After almost four weeks of speculation, Amazon rolled out their unlimited video on demand service for Prime members. According to the announcement, Amazon Prime members, who already enjoy free two day shipping for a $79 flat annual fee, will now have unlimited access to 5,000 streaming movies and television shows. The move was initially viewed as a direct attack at video streaming service Netflix, which offers similar services at $8/month for unlimited access.
Consumption of video content is primarily conducted on the web. According to a recent report by Nielsen on video consumption, usage in January in the U.S. is up considerably from the same time last year as time spent viewing video on PC/Mac/laptops from home and work locations increased by 45%. And Netflix users on average spend 11 minutes watching videos, which is more than double the amount of time spent by Hulu subscribers.
When considering these numbers, it is clear to see that video on demand services are an integral component of next generation TV or interactive TV (iTV). This begs the question: how will Amazon’s service impact Netflix? To best answer this question, one may want to look at a few factors:
- Number of subscribers. According to a recent report on Neflix vs. Amazon via Investor Business Daily, roughly 13% of Amazon’s 130 million active users are Prime members. Netflix has 20 million subscribers for its streaming and DVD-by-mail services in the U.S. and Canada. So Netflix is only slightly ahead of Amazon in regards to users.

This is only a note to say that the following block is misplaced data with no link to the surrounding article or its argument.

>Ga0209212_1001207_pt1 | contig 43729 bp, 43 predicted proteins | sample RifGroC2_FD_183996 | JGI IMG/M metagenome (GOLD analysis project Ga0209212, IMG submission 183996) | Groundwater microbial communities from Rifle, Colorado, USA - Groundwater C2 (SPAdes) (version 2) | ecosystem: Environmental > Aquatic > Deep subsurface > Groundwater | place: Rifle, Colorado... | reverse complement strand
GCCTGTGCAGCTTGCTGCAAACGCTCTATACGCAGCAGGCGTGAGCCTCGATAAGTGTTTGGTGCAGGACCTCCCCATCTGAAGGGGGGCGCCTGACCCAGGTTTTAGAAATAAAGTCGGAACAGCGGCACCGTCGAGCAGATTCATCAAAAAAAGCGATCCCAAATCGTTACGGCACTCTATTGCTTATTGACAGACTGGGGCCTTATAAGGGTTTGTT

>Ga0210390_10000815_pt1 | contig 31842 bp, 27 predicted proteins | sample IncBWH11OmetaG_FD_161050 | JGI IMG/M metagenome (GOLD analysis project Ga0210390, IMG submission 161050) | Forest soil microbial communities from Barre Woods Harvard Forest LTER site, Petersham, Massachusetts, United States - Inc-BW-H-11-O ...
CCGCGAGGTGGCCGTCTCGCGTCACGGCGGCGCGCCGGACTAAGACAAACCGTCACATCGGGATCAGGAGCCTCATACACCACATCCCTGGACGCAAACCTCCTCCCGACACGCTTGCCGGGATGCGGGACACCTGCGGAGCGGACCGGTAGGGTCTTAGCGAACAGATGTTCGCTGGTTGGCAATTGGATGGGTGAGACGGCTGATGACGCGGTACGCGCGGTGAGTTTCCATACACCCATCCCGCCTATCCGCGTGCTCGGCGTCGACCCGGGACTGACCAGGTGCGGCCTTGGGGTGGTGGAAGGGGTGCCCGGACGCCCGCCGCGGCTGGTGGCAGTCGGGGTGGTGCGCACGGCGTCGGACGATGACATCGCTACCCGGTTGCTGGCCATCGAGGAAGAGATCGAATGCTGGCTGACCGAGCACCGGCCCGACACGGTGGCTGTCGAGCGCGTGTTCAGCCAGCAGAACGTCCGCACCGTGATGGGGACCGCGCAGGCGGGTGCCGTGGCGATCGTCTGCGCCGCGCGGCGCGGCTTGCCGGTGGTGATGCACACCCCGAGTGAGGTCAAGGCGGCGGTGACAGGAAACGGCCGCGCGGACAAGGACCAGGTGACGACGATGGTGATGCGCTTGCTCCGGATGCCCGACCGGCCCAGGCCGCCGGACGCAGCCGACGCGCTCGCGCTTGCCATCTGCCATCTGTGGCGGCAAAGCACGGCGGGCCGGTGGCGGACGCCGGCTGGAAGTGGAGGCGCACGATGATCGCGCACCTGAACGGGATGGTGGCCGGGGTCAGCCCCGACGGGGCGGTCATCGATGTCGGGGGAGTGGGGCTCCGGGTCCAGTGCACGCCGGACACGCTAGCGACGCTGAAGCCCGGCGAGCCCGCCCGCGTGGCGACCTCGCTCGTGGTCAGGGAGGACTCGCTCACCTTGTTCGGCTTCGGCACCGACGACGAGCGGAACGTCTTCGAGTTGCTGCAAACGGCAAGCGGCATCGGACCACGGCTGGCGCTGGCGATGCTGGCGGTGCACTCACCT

- Availability of Titles. Based on the 20 current bestselling videos on Amazon (see table below), Netflix hosts only 65% of them as video streams while the remainder are available as a only DVD rentals. Unfortunately, these titles are mostly two years old (in some case much older!) which make less attractive in comparison to Netflix which features multiple 2010 and 2011 titles.
- Device Support. While Amazon is only available on Tivo, Google TV, and Roku, Netflix is available on these devices and more, including favorites like the Boxee Box, Apple TV, multiple blue-ray DVD players and Apple’s iPad and iPhone mobile platforms.
It seems that Amazon Prime subscribers would logically try out the service and a fraction would defect to Netflix once they understand the value of unlimited streaming service and the expanded availability of content by latter provider. While Amazon’s foray into unlimited streaming may appear to be a total bust, in actuality it will benefit Amazon as Netflix fully transitioned to Amazon’s cloud infrastructure in 2010. So Amazon will make money out of this deal even if it is only through growing consumer awareness/demand.
The only potential wrinkle in the future of streaming video is broadband metering. While the battle has just begun in the US, Netflix is already contending with ISP’s charging overage fees for video consumption. Netflix has to convince the FCC in the US that unlimited broadband is important for competitive pricing.